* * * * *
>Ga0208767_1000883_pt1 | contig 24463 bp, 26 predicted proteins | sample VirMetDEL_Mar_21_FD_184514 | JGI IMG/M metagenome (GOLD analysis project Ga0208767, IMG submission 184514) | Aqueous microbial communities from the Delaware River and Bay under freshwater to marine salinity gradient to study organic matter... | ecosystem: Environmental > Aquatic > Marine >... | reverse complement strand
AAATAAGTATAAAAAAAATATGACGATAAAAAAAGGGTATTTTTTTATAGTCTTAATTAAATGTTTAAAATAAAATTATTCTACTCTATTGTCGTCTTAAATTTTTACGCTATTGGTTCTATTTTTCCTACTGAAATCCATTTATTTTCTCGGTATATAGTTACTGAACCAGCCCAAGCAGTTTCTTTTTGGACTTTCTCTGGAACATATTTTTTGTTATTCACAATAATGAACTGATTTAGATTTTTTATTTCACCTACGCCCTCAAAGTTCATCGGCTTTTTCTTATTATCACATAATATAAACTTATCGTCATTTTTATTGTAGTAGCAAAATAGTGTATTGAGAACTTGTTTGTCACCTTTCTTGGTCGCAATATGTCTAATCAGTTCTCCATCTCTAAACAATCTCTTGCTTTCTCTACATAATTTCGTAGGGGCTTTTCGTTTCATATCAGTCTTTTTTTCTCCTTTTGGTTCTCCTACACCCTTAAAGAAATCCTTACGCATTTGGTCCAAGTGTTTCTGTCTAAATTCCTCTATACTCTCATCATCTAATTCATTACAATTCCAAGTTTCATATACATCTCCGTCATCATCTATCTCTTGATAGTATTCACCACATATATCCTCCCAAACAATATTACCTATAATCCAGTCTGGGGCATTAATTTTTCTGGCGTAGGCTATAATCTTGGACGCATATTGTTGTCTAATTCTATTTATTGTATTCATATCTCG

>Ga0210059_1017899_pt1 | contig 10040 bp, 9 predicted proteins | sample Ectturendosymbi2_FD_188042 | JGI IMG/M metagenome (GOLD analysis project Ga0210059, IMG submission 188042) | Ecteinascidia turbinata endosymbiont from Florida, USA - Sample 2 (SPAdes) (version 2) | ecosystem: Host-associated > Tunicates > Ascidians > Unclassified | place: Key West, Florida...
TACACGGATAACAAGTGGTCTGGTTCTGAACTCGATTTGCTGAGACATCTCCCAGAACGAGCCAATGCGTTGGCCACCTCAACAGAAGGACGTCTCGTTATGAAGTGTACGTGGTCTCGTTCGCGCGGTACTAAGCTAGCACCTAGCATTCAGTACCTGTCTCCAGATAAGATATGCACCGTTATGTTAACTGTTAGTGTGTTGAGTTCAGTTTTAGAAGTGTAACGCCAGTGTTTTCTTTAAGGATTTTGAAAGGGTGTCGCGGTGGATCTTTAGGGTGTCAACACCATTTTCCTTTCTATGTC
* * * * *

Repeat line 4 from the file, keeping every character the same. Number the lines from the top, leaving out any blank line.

TACACGGATAACAAGTGGTCTGGTTCTGAACTCGATTTGCTGAGACATCTCCCAGAACGAGCCAATGCGTTGGCCACCTCAACAGAAGGACGTCTCGTTATGAAGTGTACGTGGTCTCGTTCGCGCGGTACTAAGCTAGCACCTAGCATTCAGTACCTGTCTCCAGATAAGATATGCACCGTTATGTTAACTGTTAGTGTGTTGAGTTCAGTTTTAGAAGTGTAACGCCAGTGTTTTCTTTAAGGATTTTGAAAGGGTGTCGCGGTGGATCTTTAGGGTGTCAACACCATTTTCCTTTCTATGTC